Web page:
The Batman (2022)

“The Batman” is a sure bet for Warner Bros. Don’t get me wrong, it’s a very good movie, but with their development department scrambling on one single vision for their DCEU, rebooting Batman yet again, just makes sense. It rebuilds confidence (borrowed time) in their brand, and it guarantees moolah in the box office. It’s cynical but now we have three cinematic jokers, two live action Batmans, and a new movie fans are going to spend the next year wondering where it fits in to the timeline.

Two years in to his stint as Batman, the Dark Knight ventures into Gotham City’s underworld when a sadistic killer known as The Riddler leaves behind a trail of cryptic clues. As the evidence begins to lead closer to home and his parents’ legacy and the scale of the perpetrator’s plans become clear, he must forge new relationships with allies, unmask the culprit and bring justice to the abuse of power and corruption that has long plagued the metropolis.

Learning from Christopher Nolan, Warner Bros. gives Matt Reeves seemingly free reign to deliver his own Batman movie. Andfor the most part it’s a very good crime thriller. Reeves promised a more in depth look in to Batman the great detective, and he makes good on that promise. Where Nolan took pages from Michael Mann, Reeves takes a lot from David Fincher. The film’s central villain the Riddler is the Zodiac Killer and Jigsaw combined, while Batman is given a tough time trying to stay one step ahead while dodging the Gotham PD, all of whom feel threatened by his interference. This creates palpable tension, especially since Gordon garners a sense of understanding with him and his mission.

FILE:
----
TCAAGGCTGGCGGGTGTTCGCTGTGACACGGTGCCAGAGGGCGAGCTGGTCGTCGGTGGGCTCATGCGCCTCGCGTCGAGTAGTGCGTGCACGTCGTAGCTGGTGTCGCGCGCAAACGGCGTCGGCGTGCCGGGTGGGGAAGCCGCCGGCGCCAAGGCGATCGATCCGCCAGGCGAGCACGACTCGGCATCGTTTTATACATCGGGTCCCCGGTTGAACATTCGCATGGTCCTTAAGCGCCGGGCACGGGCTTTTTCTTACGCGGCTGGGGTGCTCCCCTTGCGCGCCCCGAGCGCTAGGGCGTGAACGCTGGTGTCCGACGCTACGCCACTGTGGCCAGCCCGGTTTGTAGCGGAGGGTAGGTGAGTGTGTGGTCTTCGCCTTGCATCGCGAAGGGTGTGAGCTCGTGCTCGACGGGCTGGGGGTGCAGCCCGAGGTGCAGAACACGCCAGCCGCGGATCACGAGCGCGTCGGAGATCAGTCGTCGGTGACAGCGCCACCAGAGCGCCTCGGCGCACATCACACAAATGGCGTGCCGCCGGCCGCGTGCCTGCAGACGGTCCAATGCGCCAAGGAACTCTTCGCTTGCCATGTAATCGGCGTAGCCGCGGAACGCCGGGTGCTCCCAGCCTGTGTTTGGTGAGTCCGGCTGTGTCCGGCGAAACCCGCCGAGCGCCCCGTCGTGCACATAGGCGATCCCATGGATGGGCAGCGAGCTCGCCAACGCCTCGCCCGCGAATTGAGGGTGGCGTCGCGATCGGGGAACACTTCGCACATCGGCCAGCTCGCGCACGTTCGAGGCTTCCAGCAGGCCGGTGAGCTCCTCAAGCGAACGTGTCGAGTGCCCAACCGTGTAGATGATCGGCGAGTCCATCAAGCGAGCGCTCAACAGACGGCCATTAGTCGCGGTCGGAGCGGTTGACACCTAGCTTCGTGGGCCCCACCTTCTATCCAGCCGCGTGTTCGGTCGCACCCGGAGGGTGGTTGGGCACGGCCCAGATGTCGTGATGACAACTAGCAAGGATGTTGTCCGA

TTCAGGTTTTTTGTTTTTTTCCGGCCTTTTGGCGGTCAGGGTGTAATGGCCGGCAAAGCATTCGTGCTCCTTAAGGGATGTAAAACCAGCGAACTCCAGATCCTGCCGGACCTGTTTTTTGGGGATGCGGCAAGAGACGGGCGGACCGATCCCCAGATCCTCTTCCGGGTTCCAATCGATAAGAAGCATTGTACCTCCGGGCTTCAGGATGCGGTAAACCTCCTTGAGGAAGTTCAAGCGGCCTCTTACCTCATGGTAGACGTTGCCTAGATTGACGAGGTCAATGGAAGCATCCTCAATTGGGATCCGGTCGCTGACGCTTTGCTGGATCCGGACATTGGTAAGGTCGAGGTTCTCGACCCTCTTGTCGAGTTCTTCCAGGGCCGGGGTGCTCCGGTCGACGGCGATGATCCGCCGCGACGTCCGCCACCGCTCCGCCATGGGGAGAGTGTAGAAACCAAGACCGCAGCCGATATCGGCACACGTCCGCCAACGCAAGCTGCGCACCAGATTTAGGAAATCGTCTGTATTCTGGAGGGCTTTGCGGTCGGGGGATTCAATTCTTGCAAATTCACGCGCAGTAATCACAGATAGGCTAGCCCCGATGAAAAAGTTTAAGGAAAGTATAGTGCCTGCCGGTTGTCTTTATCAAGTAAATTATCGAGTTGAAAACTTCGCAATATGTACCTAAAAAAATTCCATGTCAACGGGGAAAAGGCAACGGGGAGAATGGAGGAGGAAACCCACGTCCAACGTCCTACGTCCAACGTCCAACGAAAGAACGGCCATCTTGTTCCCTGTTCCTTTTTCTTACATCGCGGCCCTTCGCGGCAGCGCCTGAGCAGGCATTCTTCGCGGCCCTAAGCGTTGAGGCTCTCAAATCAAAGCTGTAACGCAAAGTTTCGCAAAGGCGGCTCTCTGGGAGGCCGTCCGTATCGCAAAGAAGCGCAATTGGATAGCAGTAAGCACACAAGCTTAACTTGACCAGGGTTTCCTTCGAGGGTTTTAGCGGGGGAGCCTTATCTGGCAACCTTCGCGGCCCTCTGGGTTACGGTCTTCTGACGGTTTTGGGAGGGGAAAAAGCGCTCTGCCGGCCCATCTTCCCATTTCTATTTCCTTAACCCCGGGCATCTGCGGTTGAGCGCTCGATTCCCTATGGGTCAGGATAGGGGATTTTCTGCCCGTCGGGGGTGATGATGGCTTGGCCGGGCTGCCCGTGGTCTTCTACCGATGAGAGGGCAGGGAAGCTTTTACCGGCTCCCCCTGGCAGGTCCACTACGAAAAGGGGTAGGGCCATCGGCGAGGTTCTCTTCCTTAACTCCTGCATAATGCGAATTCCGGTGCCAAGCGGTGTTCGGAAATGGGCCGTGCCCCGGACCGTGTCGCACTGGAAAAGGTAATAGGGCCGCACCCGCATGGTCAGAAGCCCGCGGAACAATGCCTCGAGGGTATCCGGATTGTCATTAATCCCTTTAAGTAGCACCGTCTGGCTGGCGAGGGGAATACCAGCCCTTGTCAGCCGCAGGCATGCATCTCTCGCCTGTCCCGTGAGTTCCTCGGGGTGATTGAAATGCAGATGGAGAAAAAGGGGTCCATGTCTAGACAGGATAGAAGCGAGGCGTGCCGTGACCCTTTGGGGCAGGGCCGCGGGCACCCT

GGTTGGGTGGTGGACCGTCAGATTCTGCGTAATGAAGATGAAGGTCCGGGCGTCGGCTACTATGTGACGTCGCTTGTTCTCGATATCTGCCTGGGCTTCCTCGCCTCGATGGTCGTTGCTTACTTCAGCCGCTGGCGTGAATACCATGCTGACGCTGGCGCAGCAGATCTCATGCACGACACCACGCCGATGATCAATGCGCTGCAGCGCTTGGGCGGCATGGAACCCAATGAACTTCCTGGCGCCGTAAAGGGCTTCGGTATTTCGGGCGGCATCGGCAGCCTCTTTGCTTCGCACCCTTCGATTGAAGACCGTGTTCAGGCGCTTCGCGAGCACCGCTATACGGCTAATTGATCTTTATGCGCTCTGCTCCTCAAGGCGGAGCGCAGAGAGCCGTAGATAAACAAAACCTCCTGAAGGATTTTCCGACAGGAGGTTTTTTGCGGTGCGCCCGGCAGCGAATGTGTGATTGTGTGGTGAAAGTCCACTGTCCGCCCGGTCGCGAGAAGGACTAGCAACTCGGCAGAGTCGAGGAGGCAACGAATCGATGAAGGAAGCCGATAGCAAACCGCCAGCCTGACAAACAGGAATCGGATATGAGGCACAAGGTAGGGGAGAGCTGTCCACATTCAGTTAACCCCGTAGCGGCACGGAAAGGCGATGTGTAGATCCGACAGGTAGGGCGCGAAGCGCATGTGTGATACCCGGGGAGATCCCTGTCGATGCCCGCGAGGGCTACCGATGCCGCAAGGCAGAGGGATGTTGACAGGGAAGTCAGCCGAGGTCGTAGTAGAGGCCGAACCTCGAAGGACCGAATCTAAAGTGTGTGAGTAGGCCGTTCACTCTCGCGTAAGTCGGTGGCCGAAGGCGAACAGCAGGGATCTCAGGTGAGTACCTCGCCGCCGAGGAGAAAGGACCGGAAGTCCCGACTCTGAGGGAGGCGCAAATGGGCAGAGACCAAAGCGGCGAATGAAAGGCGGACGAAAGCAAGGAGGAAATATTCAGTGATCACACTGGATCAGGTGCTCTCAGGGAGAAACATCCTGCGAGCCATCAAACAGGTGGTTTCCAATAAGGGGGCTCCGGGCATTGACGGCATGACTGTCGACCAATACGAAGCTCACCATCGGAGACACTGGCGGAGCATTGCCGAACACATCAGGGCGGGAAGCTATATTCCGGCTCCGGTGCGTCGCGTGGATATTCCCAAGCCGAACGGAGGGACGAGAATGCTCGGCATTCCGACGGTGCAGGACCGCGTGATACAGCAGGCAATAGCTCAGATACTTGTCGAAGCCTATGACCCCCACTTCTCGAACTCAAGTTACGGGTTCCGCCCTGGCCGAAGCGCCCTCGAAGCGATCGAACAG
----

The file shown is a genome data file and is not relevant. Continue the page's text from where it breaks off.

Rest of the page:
Much of “The Batman” relies on the classic themes of other Batman tales before it. Gotham political corruption, back doordeals with mobsters, lost souls turning to crime for justification, and of course Bruce Wayne trying right wrongs as both Batman and Bruce Wayne. It’s familiar. But surely enough Reeves manages to stick the landing by utilizing his cast and offering a vision of Gotham and Batman that we want to see more of. Robert Pattinson is just made for this new version of Batman and Bruce Wayne. Pattinson is electric in the role of Batman, expressing so much with his intense silence and reactions to the chaos. He’s able to so much through his mask, which is often difficult even for the best Batman actors.

Director Reeves relies on a more home made version of Batman (as opposed to Nolan’s more militarized version) where he’s still learning the kinks of his own equipment. He almost always escapes by the skin of his teeth, and Reeves doesn’t mind knocking him around a bit. Pattinson is a fantastic Batman and he carries a great cast that includes Geoffrey Wright as Commissioner Gordon, an unrecognizable Colin Farrell as Penguin, Zoe Kravitz as Catwoman, and Paul Dano as the Riddler, respectively. The Riddler is a much more horrifying and relentless villain this time around, side stepping wise cracks in favor of morbid riddles that offer a demented after thought prior to one of his vicious murders.

That said, “The Batman” is much too long in the tooth, opening up multiple sub-plots that it scrambles to resolve by the time the film comes to a close. It does a fairly good job of it, especially considering the film introduces about five different endings, all of which feel tacked on by the studio in case of spin offs, sequels, web series’, or re-reboots. It’s sad since the movie goes along very well until the final half hour, and then it just doesn’t seem to know how to end. With “The Batman” riding on familiar Batman elements in to a very good reboot, I hope the sequel at least allows us new, bold visions of Batman’s villains outside of the Joker.